Friday, September 30, 2011

from by Sara Bouchard

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lyrics

My mother works at the rain garden from nine to five each day
(She figures it’s a sure bet - there’s no shortage of rain.)
While I go to school and tinker with tin cans and twine.
One day I’ll be an engineer at the wind turbine.

The water is rising and the wind is never still.
And so we reap the wind and so we reap the rain
And so we reap the methane produced in our floating landfill.
Our responsibilities we pursue with pride,
Sailing portable temples across the raging tide.

Her still small voice is clearly heard with an archaic sound,
Drifting upward, rising more and less, its rhythm deftly found.
Mother, tell me a good story of grass-covered meadows
And of my haunted father who I will never know.

She waves a hand toward the photograph and her lips quiver at the name.
I recognize my eyes in his - the shape of the curve was the same.
He helped build the new infrastructure, but he was a wild-eyed dreamer.
Word got out he was a wanderlust, and he was forced to disappear.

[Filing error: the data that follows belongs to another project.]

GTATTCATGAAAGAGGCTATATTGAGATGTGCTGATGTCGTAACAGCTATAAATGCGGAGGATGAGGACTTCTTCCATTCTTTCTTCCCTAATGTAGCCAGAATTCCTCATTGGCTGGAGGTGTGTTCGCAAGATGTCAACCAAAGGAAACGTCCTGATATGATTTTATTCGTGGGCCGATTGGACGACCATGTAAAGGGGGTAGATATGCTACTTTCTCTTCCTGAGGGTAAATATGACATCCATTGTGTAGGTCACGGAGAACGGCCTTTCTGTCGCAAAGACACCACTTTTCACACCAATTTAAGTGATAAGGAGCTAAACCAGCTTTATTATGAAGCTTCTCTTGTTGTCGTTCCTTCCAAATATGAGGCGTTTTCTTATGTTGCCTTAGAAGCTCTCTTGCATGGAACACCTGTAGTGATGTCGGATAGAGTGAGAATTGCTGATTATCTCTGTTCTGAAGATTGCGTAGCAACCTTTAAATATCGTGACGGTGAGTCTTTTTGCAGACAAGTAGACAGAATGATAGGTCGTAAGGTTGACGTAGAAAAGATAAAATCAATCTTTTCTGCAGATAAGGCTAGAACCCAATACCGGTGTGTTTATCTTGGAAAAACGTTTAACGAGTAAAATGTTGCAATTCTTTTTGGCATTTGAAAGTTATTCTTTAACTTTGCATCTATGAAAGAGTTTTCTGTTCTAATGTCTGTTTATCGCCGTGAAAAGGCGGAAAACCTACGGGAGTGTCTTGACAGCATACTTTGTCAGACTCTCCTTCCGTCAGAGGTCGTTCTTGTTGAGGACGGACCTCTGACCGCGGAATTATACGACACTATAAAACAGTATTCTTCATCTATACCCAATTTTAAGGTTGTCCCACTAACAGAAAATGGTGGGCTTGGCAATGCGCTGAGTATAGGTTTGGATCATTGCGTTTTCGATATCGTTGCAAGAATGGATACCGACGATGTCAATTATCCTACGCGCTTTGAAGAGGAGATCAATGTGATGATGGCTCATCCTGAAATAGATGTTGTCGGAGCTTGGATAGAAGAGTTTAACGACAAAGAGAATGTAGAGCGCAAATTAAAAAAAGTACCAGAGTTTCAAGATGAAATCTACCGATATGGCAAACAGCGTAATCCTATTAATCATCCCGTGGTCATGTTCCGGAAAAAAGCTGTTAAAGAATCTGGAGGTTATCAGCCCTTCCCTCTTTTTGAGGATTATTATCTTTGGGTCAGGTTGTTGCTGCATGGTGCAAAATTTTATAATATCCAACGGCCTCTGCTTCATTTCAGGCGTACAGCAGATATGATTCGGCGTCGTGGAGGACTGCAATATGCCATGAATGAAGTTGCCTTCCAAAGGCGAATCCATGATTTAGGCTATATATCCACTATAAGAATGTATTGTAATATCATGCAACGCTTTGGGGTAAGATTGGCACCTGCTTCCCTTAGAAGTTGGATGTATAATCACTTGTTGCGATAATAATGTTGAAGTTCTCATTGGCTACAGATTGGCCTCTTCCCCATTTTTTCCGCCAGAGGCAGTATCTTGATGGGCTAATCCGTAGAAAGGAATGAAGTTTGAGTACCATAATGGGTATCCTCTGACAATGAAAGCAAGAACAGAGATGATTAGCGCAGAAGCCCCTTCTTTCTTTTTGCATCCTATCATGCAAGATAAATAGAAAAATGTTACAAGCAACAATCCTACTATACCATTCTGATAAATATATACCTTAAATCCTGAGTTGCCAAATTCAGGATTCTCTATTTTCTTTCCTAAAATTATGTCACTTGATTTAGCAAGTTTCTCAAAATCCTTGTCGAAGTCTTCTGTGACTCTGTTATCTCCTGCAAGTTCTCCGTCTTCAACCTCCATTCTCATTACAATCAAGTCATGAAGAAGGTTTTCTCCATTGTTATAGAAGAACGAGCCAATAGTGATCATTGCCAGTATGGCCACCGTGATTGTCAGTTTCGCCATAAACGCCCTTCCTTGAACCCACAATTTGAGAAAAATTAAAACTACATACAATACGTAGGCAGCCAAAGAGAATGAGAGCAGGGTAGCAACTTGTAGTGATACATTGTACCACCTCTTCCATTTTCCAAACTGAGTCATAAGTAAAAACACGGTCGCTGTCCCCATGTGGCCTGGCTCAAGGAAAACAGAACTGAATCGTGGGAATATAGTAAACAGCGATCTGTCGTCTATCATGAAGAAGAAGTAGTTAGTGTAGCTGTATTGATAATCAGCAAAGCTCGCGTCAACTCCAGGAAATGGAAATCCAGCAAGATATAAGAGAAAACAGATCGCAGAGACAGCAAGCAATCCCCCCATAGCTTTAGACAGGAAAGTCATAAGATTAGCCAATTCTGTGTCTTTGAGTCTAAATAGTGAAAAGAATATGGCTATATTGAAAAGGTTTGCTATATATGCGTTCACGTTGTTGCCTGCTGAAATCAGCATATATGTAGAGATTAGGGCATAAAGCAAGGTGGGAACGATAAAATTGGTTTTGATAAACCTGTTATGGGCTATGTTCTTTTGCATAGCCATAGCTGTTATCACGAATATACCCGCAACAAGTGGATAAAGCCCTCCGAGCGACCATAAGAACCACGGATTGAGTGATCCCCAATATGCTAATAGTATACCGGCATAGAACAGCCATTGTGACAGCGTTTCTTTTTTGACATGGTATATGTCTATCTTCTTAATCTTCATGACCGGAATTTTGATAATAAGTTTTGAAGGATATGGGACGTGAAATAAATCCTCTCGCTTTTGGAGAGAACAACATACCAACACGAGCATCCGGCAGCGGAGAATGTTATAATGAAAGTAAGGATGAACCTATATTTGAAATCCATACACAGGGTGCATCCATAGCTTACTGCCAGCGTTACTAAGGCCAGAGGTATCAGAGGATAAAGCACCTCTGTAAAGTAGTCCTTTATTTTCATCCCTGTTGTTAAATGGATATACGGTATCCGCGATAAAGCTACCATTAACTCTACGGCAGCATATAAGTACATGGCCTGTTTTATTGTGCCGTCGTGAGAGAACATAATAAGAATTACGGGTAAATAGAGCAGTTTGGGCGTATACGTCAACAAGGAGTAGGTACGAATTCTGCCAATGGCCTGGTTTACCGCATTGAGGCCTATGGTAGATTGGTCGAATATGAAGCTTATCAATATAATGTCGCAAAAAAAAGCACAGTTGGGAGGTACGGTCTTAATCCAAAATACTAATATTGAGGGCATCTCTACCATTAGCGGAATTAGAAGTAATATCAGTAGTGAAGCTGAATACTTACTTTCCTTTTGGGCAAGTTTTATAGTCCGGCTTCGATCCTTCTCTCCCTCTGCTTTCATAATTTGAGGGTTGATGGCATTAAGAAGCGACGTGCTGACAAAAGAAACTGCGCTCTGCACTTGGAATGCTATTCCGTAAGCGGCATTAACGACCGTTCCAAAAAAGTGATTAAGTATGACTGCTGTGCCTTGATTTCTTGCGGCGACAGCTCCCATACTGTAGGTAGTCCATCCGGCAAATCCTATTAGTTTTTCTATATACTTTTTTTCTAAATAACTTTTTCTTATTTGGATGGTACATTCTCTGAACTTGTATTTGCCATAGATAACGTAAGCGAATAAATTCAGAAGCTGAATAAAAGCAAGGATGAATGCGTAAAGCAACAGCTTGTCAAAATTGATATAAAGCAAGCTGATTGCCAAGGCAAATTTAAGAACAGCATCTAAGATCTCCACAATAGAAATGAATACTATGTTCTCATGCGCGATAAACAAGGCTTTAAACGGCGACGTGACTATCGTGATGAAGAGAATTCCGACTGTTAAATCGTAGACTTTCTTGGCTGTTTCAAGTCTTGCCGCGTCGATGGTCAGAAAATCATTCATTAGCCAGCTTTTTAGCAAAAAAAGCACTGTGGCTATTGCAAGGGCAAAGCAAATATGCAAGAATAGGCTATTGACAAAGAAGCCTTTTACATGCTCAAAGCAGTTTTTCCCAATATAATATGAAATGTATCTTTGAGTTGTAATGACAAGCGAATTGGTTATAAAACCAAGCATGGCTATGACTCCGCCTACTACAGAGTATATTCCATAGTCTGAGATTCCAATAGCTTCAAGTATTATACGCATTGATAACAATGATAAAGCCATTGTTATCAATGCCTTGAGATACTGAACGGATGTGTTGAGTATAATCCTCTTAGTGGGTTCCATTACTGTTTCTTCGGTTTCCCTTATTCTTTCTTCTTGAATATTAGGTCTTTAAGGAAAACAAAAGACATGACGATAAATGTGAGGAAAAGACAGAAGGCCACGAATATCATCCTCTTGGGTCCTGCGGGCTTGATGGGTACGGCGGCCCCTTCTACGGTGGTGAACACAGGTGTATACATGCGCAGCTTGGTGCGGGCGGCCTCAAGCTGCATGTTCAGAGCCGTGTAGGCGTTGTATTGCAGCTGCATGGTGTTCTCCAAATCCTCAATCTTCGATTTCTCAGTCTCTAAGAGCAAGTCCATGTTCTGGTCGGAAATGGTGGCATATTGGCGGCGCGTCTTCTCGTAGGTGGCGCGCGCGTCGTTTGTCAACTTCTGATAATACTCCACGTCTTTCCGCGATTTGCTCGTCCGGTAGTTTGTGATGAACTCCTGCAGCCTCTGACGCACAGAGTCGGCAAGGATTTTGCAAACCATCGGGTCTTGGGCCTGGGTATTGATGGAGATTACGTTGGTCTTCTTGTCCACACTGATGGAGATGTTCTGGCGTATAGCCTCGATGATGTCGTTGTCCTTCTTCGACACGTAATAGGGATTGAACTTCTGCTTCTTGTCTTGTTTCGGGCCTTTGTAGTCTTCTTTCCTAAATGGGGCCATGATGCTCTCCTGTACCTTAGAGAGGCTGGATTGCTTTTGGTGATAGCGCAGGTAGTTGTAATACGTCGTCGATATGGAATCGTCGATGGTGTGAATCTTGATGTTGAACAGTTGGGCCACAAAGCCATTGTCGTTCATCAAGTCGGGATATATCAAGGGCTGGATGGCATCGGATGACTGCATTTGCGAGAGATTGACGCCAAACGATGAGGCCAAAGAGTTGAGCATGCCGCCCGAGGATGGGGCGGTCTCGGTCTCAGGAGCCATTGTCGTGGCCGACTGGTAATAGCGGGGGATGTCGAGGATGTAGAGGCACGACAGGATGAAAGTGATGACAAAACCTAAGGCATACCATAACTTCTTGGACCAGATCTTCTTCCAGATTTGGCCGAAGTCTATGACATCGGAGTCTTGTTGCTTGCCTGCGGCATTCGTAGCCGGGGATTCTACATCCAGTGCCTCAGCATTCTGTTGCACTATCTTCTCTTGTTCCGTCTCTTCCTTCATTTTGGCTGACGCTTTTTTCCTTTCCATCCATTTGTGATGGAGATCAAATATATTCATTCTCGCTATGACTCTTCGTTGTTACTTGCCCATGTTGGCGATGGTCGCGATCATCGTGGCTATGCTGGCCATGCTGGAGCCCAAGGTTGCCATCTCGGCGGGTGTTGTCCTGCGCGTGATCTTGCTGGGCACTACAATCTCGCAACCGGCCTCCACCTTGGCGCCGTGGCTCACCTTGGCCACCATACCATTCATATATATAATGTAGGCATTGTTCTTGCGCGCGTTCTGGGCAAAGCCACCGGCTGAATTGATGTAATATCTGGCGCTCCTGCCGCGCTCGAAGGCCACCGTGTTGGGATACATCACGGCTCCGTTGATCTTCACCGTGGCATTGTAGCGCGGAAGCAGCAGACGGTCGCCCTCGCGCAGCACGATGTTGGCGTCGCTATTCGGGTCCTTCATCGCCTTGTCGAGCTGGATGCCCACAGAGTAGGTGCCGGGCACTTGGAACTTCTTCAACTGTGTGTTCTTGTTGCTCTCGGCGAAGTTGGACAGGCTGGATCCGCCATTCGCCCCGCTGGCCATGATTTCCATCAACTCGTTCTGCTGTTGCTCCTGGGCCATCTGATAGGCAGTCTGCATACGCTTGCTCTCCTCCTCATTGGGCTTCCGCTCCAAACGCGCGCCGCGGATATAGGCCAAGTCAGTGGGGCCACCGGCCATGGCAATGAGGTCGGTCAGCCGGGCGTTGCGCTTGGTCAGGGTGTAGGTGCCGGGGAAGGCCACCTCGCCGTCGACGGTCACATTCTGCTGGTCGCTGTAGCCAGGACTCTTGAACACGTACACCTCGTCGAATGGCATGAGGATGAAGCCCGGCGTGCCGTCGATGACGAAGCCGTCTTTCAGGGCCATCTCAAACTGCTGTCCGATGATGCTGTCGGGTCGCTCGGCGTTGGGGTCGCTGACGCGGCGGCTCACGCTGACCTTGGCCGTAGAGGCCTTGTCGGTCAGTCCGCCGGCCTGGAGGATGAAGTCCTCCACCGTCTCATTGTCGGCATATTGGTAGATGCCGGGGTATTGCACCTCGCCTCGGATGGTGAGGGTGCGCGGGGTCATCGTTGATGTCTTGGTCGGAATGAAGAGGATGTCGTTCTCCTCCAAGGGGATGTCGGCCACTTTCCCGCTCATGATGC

At night the phosphorescence is kicked up by the wake.
And the rhythm of the ocean mirrors the pattern of our tracks.
I wonder, are these dreams some kind of premonition?
As we venture into the future amidst the changing seasons.

The water is rising and the wind is never still.
And so we reap the wind and so we reap the rain
And so we reap the methane produced in our floating landfill.
And I am still haunted by the ones we left behind.
We're sailing portable temples across the raging tide.

credits

from The News: Monday​-​Friday, released March 2, 2012

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Sara Bouchard Brooklyn, New York

I am a multi-disciplinary artist and songwriter with a strong foothold in American roots. My work explores the intersection between sound, story and environment. I perform solo and with my band Salt Parade.

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